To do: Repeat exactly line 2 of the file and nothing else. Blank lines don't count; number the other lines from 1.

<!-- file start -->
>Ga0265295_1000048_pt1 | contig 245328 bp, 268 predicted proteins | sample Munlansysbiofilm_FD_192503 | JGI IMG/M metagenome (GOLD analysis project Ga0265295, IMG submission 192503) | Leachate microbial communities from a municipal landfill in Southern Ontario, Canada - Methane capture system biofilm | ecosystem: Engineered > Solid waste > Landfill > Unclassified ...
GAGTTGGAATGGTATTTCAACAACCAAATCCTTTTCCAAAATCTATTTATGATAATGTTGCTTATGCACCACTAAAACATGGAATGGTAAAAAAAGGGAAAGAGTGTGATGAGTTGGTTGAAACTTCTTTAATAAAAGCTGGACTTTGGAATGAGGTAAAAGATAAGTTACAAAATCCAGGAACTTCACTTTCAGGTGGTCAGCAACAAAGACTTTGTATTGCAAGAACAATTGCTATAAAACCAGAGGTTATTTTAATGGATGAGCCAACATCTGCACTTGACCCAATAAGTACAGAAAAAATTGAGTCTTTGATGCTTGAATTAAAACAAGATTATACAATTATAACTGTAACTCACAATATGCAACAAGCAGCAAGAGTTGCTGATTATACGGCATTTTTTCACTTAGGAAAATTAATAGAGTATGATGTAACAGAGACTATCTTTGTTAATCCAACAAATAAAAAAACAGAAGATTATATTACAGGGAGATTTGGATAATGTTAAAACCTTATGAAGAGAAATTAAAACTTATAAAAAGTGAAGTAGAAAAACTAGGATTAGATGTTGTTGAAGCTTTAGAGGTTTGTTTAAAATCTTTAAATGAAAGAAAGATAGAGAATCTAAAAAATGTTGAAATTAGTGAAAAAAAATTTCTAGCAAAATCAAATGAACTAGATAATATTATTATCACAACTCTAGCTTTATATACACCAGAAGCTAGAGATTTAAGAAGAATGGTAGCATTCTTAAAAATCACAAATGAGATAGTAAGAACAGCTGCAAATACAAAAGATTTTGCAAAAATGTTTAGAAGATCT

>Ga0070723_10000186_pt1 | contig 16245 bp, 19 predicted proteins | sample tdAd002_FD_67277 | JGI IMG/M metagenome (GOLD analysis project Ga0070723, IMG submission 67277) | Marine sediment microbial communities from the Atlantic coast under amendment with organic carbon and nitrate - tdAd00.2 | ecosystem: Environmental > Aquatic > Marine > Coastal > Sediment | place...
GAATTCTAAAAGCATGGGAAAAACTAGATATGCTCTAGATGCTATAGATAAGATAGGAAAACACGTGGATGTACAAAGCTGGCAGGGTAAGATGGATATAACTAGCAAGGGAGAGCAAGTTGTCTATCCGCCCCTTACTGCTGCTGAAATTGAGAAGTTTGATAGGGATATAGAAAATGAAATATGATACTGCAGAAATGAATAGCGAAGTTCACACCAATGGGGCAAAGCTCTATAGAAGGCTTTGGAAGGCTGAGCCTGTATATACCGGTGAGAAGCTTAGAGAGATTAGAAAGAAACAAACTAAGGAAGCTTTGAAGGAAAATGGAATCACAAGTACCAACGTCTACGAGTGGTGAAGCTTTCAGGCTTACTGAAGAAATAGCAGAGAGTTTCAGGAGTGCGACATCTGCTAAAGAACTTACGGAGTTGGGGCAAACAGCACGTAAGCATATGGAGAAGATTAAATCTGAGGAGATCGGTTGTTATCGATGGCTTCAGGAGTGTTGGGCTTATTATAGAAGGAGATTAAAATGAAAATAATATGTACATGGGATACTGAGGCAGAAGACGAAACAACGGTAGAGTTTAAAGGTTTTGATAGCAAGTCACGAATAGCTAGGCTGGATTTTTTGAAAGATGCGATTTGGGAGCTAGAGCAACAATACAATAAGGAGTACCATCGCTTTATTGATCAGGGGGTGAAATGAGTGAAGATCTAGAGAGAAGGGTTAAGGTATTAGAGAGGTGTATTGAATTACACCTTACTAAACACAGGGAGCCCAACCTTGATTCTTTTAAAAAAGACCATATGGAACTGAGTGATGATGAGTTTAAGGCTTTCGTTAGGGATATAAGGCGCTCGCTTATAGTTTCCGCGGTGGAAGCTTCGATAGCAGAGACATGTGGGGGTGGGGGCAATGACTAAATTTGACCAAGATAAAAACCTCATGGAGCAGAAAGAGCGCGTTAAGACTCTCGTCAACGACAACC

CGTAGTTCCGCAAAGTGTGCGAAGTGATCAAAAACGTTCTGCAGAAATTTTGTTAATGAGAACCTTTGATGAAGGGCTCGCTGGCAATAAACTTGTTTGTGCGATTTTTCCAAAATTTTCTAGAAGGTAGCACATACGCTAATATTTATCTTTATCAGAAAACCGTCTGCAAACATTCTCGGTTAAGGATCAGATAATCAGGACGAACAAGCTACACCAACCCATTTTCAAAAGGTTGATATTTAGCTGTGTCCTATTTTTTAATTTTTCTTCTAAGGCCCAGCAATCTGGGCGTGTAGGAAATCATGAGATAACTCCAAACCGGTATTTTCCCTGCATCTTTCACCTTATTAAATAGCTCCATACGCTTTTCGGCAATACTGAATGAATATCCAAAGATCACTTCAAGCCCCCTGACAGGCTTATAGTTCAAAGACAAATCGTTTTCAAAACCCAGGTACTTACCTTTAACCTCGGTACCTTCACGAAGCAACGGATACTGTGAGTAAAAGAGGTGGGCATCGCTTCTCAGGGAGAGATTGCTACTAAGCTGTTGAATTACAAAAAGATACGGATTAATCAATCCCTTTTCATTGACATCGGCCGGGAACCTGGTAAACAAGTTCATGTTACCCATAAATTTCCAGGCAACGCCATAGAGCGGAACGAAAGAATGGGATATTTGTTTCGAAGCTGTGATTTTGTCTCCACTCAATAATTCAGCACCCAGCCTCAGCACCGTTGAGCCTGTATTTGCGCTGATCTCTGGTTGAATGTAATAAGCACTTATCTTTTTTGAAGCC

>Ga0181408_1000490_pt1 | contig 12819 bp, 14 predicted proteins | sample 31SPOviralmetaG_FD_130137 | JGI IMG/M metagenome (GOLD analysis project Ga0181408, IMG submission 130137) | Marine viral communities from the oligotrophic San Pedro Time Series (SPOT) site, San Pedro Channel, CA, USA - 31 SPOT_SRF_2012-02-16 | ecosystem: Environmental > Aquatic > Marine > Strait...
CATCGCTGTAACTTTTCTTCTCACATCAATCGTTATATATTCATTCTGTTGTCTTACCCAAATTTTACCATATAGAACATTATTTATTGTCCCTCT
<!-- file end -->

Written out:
GAGTTGGAATGGTATTTCAACAACCAAATCCTTTTCCAAAATCTATTTATGATAATGTTGCTTATGCACCACTAAAACATGGAATGGTAAAAAAAGGGAAAGAGTGTGATGAGTTGGTTGAAACTTCTTTAATAAAAGCTGGACTTTGGAATGAGGTAAAAGATAAGTTACAAAATCCAGGAACTTCACTTTCAGGTGGTCAGCAACAAAGACTTTGTATTGCAAGAACAATTGCTATAAAACCAGAGGTTATTTTAATGGATGAGCCAACATCTGCACTTGACCCAATAAGTACAGAAAAAATTGAGTCTTTGATGCTTGAATTAAAACAAGATTATACAATTATAACTGTAACTCACAATATGCAACAAGCAGCAAGAGTTGCTGATTATACGGCATTTTTTCACTTAGGAAAATTAATAGAGTATGATGTAACAGAGACTATCTTTGTTAATCCAACAAATAAAAAAACAGAAGATTATATTACAGGGAGATTTGGATAATGTTAAAACCTTATGAAGAGAAATTAAAACTTATAAAAAGTGAAGTAGAAAAACTAGGATTAGATGTTGTTGAAGCTTTAGAGGTTTGTTTAAAATCTTTAAATGAAAGAAAGATAGAGAATCTAAAAAATGTTGAAATTAGTGAAAAAAAATTTCTAGCAAAATCAAATGAACTAGATAATATTATTATCACAACTCTAGCTTTATATACACCAGAAGCTAGAGATTTAAGAAGAATGGTAGCATTCTTAAAAATCACAAATGAGATAGTAAGAACAGCTGCAAATACAAAAGATTTTGCAAAAATGTTTAGAAGATCT